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Investors circle Barnes & Noble as it plans Nook spin-off

Could compete with the iPad...

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Barnes & Noble has had a troubled few years. Part of the problem is that it continues to be a tablet business with a chain of bookshops connected to it rather than the other way around – with the tablet and ebook reader business growing at a savage pace, while the bookshop dawdles. But it clearly needs a new owner, and to that extent the financial vultures are circling – and a particularly clever and ruthless vulture, in the form of Jana Partners, has acquired just under 12 per cent of the business, in a new share issue, so clearly a move approved by Barnes & Noble management.

Increasingly the shareholding is narrowing into fewer and fewer hands, with the founder Leonard Riggio still owning 29.7 per cent, and John Malone's Liberty with some 16.6 per cent of the stock, through his $204m rescue of the business last year. A number of companies have fought in the past over ownership and potential breakup of Barnes & Noble.

The war for the fate and ownership of B&N goes all the way back to 2008 when it was harassed by the corporate adventurer Ronald Burkle through a group called the Yucaipa Funds. It built a stock position which forced the company to adopt a poison pill, which was set to expire during 2012, which kept the Yucaipa holding under 20 per cent. This is what necessitated the Liberty rescue move in the first place.

Yucaipa had been buying in an environment where B&N was valued at under $1bn, but had revenues which were around $6bn and growing rapidly, all due to the fact that company was close to having a negative net worth. That holding is still in place at 19.8 per cent and in recent months there has been further activity, with a further 3.3 million new shares (around 5 per cent) going to Dimensional Fund advisors in December, and in February two further new share transactions of 6 million and 3 million shares for FMR and F Asset Management. All this adds up to around 85 per cent of the company's equity – leaving management and outsiders with the rest.

Clearly this is a jockeying for position prior to the company changing direction. Back in December, with the first of those recent investments, Barnes & Noble began exploring strategic steps for the Nook as a separate business, on the back of more stunning Nook sales – up 70 per cent over the previously year.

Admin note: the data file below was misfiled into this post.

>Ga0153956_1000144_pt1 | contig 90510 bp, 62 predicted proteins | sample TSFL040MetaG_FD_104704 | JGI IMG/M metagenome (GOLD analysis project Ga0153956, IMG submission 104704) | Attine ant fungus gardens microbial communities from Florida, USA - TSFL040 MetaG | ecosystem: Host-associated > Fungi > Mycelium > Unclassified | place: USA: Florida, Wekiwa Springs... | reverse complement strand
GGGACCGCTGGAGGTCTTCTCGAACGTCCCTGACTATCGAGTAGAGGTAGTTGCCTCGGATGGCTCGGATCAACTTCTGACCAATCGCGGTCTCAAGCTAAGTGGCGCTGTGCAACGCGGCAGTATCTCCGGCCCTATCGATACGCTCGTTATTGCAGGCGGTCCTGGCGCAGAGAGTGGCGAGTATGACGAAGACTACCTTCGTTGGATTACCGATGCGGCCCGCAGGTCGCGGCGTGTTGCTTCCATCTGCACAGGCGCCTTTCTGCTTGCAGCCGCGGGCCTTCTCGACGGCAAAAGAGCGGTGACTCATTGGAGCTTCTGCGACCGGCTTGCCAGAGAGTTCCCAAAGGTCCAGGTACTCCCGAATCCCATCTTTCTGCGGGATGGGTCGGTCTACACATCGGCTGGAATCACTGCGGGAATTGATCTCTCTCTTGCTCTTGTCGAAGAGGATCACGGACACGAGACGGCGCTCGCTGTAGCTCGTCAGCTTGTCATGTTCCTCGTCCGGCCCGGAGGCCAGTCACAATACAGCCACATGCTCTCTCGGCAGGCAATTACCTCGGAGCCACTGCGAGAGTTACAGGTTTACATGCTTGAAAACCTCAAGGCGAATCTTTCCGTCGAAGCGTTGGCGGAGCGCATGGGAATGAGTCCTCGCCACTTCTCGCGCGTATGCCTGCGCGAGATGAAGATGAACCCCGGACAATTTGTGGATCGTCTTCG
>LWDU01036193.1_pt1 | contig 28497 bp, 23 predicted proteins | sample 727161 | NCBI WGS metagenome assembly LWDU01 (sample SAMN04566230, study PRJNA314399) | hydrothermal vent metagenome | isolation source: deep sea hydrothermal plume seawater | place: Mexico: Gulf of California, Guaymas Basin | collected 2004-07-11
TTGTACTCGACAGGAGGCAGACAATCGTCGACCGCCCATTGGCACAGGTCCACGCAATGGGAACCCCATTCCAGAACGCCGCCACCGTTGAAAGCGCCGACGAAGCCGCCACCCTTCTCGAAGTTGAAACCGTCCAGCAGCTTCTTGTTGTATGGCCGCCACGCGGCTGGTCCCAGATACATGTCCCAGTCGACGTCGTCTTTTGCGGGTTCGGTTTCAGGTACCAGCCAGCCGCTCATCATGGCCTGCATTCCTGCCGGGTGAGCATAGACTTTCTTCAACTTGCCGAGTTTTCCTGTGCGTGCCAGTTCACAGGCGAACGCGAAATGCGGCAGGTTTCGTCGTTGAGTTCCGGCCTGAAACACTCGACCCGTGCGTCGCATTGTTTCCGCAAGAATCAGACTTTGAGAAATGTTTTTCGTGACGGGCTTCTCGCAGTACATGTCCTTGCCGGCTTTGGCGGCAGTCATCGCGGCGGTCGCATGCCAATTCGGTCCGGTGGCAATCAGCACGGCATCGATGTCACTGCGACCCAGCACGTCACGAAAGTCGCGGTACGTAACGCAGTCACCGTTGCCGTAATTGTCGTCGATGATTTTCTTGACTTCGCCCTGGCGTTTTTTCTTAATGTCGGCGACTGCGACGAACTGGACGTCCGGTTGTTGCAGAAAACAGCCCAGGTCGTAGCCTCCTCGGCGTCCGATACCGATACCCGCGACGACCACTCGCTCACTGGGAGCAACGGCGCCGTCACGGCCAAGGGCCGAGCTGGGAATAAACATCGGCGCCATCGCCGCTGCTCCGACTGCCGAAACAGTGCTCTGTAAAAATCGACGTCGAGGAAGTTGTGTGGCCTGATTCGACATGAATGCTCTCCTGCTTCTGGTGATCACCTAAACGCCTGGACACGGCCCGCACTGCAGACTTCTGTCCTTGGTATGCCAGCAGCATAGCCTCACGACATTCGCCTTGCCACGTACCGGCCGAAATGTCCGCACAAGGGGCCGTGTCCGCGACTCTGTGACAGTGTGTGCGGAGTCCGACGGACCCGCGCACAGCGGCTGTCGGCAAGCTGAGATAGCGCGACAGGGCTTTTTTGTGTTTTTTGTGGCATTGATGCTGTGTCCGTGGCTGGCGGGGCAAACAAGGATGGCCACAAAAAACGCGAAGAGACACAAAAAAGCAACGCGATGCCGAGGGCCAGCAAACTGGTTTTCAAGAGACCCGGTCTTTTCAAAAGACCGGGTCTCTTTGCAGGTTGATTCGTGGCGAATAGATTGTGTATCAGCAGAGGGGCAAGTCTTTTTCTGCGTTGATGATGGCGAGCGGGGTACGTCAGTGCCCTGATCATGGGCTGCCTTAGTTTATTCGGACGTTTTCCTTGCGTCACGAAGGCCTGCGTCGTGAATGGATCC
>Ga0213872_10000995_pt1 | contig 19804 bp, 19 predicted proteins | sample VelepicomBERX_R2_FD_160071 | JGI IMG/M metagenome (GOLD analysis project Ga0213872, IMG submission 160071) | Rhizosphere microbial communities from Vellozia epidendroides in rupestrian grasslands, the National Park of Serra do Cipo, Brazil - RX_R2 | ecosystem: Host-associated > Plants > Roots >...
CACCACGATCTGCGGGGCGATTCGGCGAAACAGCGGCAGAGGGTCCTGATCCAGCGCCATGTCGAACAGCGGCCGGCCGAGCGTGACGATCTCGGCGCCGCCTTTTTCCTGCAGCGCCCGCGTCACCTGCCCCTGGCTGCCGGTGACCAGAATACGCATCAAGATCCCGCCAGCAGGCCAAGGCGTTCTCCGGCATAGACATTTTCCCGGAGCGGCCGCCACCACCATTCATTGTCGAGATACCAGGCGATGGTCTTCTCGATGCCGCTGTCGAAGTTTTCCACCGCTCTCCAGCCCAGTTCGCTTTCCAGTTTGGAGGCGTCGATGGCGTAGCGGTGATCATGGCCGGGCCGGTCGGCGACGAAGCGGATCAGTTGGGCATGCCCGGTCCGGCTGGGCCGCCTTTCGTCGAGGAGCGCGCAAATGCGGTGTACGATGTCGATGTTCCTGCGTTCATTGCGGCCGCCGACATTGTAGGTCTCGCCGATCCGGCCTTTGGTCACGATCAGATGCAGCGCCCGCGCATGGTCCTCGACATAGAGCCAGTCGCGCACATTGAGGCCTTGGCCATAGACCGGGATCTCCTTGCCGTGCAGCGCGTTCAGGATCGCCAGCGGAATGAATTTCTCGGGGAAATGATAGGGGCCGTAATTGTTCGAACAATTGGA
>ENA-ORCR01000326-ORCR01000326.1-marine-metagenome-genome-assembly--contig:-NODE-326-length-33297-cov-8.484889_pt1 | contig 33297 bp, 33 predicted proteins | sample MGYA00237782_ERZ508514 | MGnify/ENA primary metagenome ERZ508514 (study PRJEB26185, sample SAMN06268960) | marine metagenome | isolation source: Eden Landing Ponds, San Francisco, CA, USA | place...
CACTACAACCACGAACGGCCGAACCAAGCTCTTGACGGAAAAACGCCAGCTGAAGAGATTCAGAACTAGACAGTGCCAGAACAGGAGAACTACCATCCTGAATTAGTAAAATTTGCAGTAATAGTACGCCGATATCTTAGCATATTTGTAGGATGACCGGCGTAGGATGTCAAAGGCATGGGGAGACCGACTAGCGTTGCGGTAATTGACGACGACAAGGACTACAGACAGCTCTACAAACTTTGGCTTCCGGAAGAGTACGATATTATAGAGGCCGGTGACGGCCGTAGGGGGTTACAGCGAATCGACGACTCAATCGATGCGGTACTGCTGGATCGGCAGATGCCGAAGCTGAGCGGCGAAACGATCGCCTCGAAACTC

By separating the Nook ereader and tablet business, Nook can take separate funding from Barnes & Noble, and it has the potential to become a genuine contender to compete with both the iPad, but more importantly the Amazon Kindle Fire and its range of ereaders. Already the company is talking about taking the Nook outside of the US through strategic partners, which would bolster its sales significantly.

By adding Jana Partners' involvement this week there is the potential for an even more convoluted deal. Jana owns a significant piece of McGraw Hill and has been pushing for its breakup as well, separating the text book publishing business from financial services

If the Nook, through the Jana connection, could be sold with a captive textbook market place, courtesy of McGraw Hill, as well as an arms-length bookshop relationship with Barnes & Noble, the deal has the potential to create a mini-Amazon, and through internationalisation, a genuine force in eBooks as well as in tablets generally.

It now looks like the final financial pieces are being set in place to free the Nook from B&N ownership, and turn it into either an independent consumer electronics play, or more likely, a quick sale to a consumer electronics major, as a new front in tablets, already popular and established in the US, with its own content platform.

Shares in B&N climbed higher immediately on the news that Jana Partners had taken a stake.

If the Nook can be sold off or separately floated, it will provide a cash cow for B&N – which will help Founder Riggio focus on the business he knows so well: book sales.

In the quarter ended 28 January, B&N had revenues of $2.44bn, but made only $52m profit, and showed an $11m loss in the nine months of the year to date and it had just $27.4m in the bank – nothing like enough to run a major book retail empire.

Copyright © 2012, Faultline

Faultline is published by Rethink Research, a London-based publishing and consulting firm. This weekly newsletter is an assessment of the impact of the week's events in the world of digital media. Faultline is where media meets technology. Subscription details here.

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